An essential rule of investing is to never invest in anything that you don’t fully understand.  Sands not only never provided the gold purchased to his clients, but also sold the gold at prices significantly higher than the fair market value of the gold, which would have been apparent to anyone who had done their homework.  Another important thing to remember is that merely because an advertisement appears in legitimate media, such as television and radio does not mean that the company doing the advertising is legitimate.  Most media do little or no investigation into whether or not an advertiser is scamming the public.

Specifically for prospective gold purchasers, you should make sure that the dealer selling you gold is a reputable dealer which you can do by checking out the dealer with the American Numismatic Association at its website  Also do not have the dealer store your gold for you.  Always take delivery of the gold yourself.  Finally, only do business with dealers that offer a buy-back guarantee within 72 hours.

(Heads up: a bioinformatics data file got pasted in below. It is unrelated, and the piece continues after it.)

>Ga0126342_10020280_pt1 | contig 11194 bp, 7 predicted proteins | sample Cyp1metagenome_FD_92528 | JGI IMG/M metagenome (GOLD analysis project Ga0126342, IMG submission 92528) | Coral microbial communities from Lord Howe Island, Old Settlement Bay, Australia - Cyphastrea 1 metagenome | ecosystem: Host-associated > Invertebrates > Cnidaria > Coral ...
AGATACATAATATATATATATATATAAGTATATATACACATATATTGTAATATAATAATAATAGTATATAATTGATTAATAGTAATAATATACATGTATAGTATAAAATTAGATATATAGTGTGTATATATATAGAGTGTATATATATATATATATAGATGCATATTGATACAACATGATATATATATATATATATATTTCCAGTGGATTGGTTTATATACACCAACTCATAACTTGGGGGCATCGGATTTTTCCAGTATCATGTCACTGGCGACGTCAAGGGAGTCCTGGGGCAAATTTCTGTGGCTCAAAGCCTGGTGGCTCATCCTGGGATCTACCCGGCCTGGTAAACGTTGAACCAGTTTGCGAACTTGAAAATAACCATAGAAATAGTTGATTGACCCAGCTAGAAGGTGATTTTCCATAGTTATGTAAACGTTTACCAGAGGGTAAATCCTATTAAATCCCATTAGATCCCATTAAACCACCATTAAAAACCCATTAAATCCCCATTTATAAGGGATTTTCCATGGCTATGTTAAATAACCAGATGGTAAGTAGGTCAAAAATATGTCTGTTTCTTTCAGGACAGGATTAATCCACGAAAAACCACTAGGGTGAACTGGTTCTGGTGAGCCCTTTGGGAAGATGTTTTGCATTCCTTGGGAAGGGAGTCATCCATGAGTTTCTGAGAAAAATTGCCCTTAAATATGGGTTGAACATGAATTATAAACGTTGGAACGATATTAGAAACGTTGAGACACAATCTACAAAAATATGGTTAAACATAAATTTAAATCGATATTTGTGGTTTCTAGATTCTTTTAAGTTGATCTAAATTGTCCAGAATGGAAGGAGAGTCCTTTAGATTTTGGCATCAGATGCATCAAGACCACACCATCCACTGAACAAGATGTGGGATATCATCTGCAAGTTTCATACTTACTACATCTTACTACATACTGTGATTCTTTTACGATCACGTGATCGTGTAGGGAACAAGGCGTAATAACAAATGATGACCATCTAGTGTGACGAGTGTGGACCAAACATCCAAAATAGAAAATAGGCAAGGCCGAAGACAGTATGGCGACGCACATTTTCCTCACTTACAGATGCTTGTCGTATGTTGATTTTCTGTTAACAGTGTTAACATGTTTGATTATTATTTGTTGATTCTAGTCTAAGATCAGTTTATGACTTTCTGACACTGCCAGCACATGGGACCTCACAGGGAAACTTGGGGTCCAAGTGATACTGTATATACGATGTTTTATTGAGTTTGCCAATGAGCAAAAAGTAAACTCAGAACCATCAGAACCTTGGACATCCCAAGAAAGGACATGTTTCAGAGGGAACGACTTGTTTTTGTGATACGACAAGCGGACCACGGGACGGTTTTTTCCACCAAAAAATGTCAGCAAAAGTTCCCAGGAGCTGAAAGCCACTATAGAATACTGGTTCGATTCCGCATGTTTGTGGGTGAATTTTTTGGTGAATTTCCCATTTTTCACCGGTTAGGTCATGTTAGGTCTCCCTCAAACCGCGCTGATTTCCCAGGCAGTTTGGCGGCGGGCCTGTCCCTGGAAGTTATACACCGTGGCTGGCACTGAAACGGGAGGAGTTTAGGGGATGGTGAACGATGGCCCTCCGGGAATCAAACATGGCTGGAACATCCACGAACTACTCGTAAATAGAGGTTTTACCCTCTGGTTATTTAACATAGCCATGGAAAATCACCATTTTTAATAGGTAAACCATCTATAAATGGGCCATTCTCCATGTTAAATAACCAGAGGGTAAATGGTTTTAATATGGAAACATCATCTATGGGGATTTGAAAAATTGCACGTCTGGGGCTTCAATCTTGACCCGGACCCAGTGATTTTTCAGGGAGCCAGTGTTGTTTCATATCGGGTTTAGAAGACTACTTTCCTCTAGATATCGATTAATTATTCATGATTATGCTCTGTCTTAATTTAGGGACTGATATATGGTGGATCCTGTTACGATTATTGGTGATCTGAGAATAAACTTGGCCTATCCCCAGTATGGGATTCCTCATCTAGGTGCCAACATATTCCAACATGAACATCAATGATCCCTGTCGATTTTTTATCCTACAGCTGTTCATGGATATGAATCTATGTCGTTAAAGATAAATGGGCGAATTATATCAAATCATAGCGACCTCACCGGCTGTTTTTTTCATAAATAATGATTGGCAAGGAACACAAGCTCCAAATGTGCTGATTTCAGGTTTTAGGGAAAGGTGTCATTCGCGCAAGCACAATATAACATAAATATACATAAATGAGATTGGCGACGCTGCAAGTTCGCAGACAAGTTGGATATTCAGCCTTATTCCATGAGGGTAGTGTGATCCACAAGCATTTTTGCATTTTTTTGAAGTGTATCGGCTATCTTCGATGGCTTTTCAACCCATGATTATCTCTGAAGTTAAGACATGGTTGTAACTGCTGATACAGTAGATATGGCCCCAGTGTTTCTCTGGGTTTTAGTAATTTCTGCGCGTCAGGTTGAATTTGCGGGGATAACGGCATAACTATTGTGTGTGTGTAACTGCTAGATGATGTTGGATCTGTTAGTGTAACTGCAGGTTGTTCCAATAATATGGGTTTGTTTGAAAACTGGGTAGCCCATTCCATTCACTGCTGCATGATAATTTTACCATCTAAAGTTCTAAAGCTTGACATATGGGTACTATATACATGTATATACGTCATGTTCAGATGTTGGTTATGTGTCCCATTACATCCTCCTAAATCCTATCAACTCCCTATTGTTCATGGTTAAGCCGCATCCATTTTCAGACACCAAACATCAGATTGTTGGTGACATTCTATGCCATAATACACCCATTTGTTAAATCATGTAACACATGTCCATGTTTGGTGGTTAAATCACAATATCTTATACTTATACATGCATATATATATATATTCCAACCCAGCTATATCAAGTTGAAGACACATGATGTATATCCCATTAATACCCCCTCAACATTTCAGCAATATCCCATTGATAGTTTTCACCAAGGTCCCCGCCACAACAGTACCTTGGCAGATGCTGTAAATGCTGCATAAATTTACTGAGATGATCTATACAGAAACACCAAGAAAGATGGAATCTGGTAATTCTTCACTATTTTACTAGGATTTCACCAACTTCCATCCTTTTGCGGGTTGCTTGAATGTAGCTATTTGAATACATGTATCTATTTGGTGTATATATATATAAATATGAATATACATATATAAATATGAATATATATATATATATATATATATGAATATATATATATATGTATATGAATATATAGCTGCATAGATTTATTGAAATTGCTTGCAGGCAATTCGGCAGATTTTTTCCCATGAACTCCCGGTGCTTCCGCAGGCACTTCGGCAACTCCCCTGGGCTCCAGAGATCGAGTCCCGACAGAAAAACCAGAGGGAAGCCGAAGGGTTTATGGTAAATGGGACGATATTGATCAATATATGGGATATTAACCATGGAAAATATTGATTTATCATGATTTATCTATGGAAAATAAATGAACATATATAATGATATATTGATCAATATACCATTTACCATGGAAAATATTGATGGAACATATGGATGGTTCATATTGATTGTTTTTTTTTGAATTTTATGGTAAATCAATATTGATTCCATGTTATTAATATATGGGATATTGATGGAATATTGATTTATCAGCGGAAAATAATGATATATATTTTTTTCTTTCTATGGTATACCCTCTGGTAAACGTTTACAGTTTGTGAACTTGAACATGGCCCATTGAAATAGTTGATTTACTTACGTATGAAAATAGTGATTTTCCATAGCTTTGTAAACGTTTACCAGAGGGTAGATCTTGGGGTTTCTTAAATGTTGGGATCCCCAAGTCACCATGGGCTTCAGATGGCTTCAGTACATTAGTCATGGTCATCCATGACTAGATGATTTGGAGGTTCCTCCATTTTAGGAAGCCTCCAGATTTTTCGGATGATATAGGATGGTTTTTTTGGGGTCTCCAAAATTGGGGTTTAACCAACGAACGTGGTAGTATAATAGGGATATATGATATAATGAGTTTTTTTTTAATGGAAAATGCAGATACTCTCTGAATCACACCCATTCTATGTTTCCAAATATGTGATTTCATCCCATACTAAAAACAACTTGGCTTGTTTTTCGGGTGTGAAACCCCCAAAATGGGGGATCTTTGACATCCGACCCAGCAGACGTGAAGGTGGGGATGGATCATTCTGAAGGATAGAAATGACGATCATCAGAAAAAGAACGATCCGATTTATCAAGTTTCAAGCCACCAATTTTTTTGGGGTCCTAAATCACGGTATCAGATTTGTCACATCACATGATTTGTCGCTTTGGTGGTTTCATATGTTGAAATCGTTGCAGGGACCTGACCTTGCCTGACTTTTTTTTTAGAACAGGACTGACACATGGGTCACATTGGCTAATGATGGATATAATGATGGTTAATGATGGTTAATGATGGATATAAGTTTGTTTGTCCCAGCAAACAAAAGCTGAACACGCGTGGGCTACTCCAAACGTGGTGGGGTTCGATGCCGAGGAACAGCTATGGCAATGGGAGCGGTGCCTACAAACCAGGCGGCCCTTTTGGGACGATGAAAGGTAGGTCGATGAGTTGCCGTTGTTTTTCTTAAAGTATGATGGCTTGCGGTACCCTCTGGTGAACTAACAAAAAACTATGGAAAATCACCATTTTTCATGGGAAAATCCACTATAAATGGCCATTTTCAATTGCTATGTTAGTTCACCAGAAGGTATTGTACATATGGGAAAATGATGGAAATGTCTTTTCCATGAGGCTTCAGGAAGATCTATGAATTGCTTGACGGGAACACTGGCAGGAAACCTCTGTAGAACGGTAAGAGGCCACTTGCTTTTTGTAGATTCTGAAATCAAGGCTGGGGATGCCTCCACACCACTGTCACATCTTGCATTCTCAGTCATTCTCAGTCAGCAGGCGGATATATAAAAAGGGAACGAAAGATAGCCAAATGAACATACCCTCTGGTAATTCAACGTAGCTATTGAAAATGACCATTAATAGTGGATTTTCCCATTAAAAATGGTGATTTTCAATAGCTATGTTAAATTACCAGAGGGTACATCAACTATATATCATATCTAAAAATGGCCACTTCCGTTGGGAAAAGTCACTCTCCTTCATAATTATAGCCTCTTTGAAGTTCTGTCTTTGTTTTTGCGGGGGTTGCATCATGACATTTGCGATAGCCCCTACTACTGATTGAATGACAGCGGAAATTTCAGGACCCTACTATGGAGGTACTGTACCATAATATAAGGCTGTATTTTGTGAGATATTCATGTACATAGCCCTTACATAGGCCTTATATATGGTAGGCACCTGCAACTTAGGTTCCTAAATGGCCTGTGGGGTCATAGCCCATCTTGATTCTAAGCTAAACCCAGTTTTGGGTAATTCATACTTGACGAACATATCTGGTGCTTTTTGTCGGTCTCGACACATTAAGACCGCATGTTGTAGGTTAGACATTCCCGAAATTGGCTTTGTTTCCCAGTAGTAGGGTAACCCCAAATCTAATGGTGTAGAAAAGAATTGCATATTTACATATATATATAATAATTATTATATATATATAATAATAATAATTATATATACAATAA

Scam of the day – August 22, 2016 – Louisiana flood charity scams

August 21, 2016 Posted by Steven Weisman, Esq.

Louisiana Attorney General Jeff Landry is warning the public about charity scams following the recent devastating floods across Louisiana.  This kind of natural disaster  brings out the best in our fellow citizens, many of whom desire to give to charities to help the victims of disasters like this.  Unfortunately, it also brings out the worst in scammers  who are quick to take advantage of the generosity of people by contacting them, posing as charities, but instead of collecting funds to help the victims of these natural disasters, the scam artists steal the money for themselves under false pretenses.   Charities are not subject to the federal Do Not Call List so even if you are enrolled in the Do Not Call List, legitimate charities are able to contact you.  The problem is that whenever you are contacted on the phone, you can never be sure as to who is really calling you so you may be contacted either by a phony charity or a scammer posing as a legitimate charity.  Similarly, when you are solicited for a charitable contribution by email or text message, you cannot be sure as to whether the person contacting you is legitimate or not.